postpass Jeremy Davidson

Child Care Marketing Social Media Checklist

Toughest Church Job I Ever Had

This year I dove head on into managing the day-to-day operations of the child care center at Harrah Church. Prior to the I had simply hired and mentored our center directors, reviewed financials, helped negotiate issues between the church and the child care center, and occasionally took meeting with disgruntled parents or employees. I had no idea the load that our director had to bear day-to-day. This is the toughest church job I have ever had. There are 35-40 full-time employees at the center and over 140 children at this point. My day starts around 7:30am and I am usually leaving the center by 6:30pm Monday through Friday. This year has really cemented for me several key leadership practices.

  • You have to learn to delegate…and I mean really give things away. Once you give it away do not field the related matters. Send those over to the person you delegated the matter to. The biggest things that I have delegated to other staff are the weekly schedule, classroom observations, and ordering the food. I check in weekly with the people I delegated these items to but only in an effort to answer their questions about how they can win at what they are doing and to give them metrics to aim at.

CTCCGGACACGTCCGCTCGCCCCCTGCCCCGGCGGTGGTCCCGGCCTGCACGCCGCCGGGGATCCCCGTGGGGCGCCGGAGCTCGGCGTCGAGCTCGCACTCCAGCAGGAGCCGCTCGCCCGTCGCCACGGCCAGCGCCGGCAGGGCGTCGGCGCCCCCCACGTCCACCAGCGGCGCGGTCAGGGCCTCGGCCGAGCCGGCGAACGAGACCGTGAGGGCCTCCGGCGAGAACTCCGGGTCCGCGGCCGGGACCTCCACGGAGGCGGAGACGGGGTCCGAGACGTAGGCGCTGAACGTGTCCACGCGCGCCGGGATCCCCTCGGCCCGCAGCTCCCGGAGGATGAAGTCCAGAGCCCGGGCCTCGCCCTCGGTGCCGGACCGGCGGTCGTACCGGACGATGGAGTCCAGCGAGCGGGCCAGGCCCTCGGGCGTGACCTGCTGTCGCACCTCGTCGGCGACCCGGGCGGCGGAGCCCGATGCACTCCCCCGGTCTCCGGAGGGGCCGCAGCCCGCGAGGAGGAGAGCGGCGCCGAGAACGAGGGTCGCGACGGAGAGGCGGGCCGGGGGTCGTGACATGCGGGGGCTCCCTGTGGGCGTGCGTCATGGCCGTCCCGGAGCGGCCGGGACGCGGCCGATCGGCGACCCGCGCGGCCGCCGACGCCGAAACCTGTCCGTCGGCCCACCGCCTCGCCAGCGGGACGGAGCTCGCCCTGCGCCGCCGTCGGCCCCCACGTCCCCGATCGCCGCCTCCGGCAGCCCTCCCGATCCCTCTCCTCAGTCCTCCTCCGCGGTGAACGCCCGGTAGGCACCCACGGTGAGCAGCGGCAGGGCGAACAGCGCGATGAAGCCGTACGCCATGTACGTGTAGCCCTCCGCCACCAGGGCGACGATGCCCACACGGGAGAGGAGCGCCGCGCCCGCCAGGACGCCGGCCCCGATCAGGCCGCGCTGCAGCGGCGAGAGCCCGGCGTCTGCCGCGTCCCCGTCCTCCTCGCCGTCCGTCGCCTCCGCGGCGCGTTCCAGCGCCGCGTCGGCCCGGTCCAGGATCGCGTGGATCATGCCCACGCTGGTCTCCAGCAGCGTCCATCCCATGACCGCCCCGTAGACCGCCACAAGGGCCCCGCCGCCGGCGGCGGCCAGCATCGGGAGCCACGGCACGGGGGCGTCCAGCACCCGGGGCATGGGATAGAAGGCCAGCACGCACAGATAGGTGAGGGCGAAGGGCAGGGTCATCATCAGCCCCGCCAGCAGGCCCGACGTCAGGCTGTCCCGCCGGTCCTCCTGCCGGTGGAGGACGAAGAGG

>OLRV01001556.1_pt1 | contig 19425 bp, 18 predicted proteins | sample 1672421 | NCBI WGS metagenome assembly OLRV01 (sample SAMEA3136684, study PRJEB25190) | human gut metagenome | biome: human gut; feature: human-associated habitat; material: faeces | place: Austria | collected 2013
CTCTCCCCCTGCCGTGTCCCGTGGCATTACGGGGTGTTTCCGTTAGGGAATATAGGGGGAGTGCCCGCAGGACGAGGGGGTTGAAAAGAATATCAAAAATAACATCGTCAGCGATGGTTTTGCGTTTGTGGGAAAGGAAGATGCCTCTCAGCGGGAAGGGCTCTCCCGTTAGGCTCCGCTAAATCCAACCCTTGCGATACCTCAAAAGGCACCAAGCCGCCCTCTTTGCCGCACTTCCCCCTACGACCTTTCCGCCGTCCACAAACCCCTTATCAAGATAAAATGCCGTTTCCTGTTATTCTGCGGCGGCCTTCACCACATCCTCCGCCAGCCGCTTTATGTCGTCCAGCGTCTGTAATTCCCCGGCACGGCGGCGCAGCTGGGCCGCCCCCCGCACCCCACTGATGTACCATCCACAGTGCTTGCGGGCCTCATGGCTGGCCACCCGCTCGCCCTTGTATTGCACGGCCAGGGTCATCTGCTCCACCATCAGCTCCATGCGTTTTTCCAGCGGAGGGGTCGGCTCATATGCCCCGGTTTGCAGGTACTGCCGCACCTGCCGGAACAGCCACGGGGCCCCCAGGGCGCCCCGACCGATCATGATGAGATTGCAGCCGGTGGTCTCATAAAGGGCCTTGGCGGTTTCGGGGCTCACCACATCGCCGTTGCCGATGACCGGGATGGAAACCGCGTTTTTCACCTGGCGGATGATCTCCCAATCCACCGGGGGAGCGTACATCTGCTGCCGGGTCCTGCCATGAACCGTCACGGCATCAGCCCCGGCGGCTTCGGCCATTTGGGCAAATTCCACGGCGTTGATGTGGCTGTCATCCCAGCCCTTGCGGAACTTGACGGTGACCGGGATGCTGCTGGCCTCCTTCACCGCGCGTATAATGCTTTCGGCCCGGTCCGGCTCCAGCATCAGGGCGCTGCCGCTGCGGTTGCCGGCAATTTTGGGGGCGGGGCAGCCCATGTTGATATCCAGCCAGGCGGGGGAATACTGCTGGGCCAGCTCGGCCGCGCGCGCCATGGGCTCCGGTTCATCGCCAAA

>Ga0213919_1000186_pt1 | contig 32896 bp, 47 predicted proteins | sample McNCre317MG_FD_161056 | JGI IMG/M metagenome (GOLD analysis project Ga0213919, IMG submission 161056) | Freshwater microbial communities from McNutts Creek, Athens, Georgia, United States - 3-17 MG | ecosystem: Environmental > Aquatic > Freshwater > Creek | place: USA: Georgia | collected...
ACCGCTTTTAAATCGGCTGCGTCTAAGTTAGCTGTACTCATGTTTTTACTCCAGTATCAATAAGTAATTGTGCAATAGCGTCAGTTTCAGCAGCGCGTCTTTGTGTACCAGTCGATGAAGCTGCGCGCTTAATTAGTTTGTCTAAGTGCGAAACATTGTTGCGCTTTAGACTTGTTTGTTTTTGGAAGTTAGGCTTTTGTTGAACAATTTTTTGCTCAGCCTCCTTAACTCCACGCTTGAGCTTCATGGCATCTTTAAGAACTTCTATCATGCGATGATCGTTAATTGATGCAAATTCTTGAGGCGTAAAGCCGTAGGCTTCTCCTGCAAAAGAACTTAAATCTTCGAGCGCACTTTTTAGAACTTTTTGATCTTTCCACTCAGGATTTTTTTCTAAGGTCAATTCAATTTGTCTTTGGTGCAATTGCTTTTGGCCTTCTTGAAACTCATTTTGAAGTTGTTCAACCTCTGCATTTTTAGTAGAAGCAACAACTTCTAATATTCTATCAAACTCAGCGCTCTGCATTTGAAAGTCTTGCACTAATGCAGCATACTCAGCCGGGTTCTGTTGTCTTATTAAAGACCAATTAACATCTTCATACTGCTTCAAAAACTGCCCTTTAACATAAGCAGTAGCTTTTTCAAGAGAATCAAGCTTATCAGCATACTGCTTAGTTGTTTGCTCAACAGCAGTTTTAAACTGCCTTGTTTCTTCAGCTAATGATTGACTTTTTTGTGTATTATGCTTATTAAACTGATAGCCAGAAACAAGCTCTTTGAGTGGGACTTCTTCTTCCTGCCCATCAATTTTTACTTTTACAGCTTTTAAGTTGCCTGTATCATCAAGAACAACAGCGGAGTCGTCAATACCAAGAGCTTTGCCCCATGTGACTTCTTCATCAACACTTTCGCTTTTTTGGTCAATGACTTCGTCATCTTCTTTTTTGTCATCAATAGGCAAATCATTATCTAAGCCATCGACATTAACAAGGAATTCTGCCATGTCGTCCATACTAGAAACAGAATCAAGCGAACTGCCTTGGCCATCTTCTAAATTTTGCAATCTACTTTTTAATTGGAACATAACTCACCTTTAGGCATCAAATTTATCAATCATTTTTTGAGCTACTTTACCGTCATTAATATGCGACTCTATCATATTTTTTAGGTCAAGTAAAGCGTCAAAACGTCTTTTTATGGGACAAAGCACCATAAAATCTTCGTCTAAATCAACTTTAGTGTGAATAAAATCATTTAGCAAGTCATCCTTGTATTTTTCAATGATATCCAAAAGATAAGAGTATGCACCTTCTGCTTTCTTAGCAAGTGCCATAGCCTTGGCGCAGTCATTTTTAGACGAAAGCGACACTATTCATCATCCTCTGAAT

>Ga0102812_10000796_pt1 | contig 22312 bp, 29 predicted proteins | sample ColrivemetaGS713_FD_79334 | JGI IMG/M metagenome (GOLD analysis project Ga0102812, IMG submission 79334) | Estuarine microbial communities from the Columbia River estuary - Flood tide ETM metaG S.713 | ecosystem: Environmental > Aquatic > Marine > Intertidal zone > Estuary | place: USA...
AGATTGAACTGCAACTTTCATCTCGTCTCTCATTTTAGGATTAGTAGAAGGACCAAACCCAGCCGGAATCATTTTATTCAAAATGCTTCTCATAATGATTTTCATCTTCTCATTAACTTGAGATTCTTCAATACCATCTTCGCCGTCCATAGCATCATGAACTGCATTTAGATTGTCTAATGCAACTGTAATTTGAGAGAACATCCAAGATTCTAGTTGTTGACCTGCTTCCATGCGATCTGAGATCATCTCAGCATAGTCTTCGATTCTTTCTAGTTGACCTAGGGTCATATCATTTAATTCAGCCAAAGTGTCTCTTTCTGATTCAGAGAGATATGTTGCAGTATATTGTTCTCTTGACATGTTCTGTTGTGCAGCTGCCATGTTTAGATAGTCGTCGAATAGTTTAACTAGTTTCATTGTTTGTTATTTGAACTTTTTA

• Always make time for people. There are two doors to my office and they are always open. Some of the best leadership conversation come when I haven’t set aside time for them. Parents love hearing me welcome them and frequently step into the office to talk about funny things their kids are doing at home. When I have made time for people and talked about what is happening in their life they understand that I care about them.
  • Spend more time planning and organizing your work. “No battle plan every survives contact with the enemy.” I really love organizing things. My most visited store recently has been Staples. Childcare involves a tremendous amount of paperwork, record-keeping, teacher evaluation, constant re-evaluation of your systems, and making sure that everyone is operating according to regulations, rules, and policies. One lapse in any number of areas can result in a non-compliance on our public record or something far worse. It is better to have a plan that you can adapt.